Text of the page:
I find Paul’s letter to Philemon a wake-up call for us today. We still struggle with gender inequality. We still struggle with racial inequality. We still maintain a cast system that fosters the separation of the rich from the poor. Like the first century Christians we still hesitate to name our social sins. I don’t understand how any Christian can be a racist or white supremacist. I don’t understand how Christians can turn a blind eye to the horrors being inflicted on immigrants. I don’t under- stand how Christians can witness a government putting men, women and children in cages and remain silent- even if it means having an argument at a cocktail party.
Two thousand years ago Paul, the apostle his life to Christ, understood the deeper teachings of Jesus and articulated them in his letters to the Churches. Today, Pope Francis is regularly highlighting some of those teachings. He’s often degraded as a socialist and ultra-liberal by pseudo-Christians. Jesus spoke the truth and was crucified. Paul spoke the truth and was beheaded. What are we afraid of that we don’t speak the truth?
In the Gospel passage for today Luke sets the stage for an interesting scene. “On a Sabbath Jesus went to dine at the home of one of the leading Pharisees, and the people there were ob- serving him carefully.” OK. Jesus is under the microscope. Is he nervous or put off by this? Just the opposite. HE ob- serves the guests! He notices that they’re vying for the places of honor at the table. So, he slaps a parable on them.
He tells them that when they’re invited to a wedding they should take the last place at the banquet table. This will
prevent them any embarrassment should a more distinguished guest have been invited and was supposed to sit in the seat you’ve chosen on your own. He tells the guests to take the lowest place so that the host can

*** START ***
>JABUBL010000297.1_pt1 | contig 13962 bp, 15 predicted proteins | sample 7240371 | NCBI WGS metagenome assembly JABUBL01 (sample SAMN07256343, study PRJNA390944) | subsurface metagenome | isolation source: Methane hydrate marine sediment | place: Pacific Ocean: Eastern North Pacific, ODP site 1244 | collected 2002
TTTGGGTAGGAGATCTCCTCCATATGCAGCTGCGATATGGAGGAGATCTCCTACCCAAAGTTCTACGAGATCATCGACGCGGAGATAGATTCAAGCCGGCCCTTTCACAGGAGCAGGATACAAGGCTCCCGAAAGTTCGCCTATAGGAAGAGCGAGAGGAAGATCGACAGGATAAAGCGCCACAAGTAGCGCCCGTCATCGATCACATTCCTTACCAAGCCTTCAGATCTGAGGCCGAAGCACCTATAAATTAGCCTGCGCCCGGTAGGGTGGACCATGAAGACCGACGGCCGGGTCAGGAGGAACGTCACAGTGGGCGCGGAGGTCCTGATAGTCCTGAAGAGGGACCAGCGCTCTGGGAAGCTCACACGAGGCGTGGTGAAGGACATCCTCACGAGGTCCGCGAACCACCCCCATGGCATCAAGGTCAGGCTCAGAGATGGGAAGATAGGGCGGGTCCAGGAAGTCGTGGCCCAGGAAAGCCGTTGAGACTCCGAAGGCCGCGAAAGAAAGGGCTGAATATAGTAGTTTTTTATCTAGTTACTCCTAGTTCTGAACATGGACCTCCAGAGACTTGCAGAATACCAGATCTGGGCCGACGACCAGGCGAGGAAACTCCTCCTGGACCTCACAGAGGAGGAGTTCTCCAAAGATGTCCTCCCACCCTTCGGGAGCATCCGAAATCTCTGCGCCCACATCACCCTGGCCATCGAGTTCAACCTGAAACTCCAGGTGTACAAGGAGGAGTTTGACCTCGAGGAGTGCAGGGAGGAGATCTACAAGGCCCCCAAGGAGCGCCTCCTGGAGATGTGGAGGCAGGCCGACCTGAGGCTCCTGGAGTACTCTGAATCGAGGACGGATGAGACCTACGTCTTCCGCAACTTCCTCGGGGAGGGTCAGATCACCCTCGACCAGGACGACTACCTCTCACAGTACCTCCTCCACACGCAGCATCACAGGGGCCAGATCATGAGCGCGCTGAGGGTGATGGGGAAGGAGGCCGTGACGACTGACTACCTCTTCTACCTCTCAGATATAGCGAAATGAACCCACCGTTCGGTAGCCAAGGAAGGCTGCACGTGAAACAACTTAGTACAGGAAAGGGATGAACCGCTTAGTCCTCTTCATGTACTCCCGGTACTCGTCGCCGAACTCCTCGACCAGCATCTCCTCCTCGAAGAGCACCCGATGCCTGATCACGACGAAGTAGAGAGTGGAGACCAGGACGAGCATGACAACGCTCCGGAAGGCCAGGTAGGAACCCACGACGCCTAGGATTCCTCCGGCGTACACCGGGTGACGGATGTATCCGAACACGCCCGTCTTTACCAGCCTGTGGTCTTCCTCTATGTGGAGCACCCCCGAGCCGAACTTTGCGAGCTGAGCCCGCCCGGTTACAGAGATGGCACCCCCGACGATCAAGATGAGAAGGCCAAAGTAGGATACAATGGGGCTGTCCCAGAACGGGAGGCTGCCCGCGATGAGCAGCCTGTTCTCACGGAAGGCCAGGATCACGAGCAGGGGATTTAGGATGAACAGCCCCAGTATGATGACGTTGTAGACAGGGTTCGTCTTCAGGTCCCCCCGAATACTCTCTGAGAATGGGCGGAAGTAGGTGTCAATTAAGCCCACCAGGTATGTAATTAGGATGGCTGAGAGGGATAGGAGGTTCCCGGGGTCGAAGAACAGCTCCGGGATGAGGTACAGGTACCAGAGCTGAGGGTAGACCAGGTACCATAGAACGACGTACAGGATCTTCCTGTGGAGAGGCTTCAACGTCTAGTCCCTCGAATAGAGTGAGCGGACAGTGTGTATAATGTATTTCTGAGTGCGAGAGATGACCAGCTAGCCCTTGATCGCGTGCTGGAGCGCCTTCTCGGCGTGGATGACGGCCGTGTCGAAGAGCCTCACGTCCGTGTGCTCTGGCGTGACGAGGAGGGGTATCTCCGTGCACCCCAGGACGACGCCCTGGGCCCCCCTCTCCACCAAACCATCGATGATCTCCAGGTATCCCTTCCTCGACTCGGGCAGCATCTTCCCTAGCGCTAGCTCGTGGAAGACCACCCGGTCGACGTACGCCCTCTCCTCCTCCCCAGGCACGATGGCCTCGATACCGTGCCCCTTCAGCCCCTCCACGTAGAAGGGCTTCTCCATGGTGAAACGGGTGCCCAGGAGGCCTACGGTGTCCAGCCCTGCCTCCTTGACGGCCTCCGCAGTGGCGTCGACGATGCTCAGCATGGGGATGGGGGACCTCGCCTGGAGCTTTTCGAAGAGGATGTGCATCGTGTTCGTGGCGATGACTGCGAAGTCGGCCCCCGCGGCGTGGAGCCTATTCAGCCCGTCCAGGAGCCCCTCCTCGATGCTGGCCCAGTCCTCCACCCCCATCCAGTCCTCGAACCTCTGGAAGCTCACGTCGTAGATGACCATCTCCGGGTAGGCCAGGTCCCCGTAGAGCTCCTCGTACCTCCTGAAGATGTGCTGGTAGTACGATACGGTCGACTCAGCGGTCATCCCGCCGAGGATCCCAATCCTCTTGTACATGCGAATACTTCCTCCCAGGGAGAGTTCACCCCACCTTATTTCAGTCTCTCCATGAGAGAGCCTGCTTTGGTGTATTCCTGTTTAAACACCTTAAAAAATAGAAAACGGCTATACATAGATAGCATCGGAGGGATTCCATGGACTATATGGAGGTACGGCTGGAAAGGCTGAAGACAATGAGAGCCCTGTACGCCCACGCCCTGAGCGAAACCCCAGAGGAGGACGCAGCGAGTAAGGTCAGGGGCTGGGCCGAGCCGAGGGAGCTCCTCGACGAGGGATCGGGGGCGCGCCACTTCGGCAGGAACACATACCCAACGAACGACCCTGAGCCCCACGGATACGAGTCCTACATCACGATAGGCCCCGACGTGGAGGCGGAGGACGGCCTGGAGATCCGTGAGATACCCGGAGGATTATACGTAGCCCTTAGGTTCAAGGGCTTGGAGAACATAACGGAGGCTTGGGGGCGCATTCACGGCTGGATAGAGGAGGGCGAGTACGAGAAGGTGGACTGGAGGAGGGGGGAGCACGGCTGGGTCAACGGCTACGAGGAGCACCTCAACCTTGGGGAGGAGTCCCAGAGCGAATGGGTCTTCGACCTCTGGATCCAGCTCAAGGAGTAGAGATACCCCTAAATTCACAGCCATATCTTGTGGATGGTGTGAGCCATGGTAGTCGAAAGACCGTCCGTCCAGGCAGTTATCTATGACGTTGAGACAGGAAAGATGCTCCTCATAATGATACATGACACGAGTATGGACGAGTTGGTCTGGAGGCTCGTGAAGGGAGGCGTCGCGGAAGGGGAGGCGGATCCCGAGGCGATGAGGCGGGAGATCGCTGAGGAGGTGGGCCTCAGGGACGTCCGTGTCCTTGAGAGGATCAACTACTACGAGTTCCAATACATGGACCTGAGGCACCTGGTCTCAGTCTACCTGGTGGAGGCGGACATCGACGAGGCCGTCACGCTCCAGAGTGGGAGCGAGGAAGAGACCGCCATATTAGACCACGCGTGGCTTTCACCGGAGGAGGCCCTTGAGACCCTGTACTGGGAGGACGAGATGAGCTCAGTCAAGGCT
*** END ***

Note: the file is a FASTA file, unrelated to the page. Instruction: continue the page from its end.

direct them to a higher seat. This will stimulate the guests’ admiration of them. Makes social sense; but then he adds a universal truth to the advice. “For every- one who exalts himself will be humbled, but the one who humbles himself will be exalted.” This is also a subtle attack at the Pharisees and their cohorts.
The word Pharisee means “separated one.” They followed the minutiae of the Law so perfectly that they were considered to have achieved religious perfection. Throughout his ministry, Jesus will challenge their multiplication of laws
calling them “blind guides” that lay “heavy burdens” on the people. (John the Baptist wasn’t as polite as Jesus. He referred to them as “a brood of vi- pers.”)
Jesus then shifts his full attention to his host. “When you hold a lunch or dinner do not invite your friends or your brothers or your relatives or your wealthy neighbors, in case they invite you back and you have repayment.” This must have been a shock for the Pharisee. Jesus had already taken a swipe at him in the teaching he gave to the guests. Now he singled out his host in the presence of his guests.
The scene concludes with Jesus delivering a teaching on the Kingdom. Speaking to the host, but not excluding the guests, he makes a reference to Isaiah’s description of the messianic time. For Jesus, this was THE sign of the arrival of the Kingdom. “When you hold a banquet, invite the poor, the crippled, the lame, the blind; blessed indeed will you be because of their in- ability to repay you. For you will be repaid in the resurrection of the righteous.
I wonder what Jesus would get up and say if he were invited to a dinner at the White House.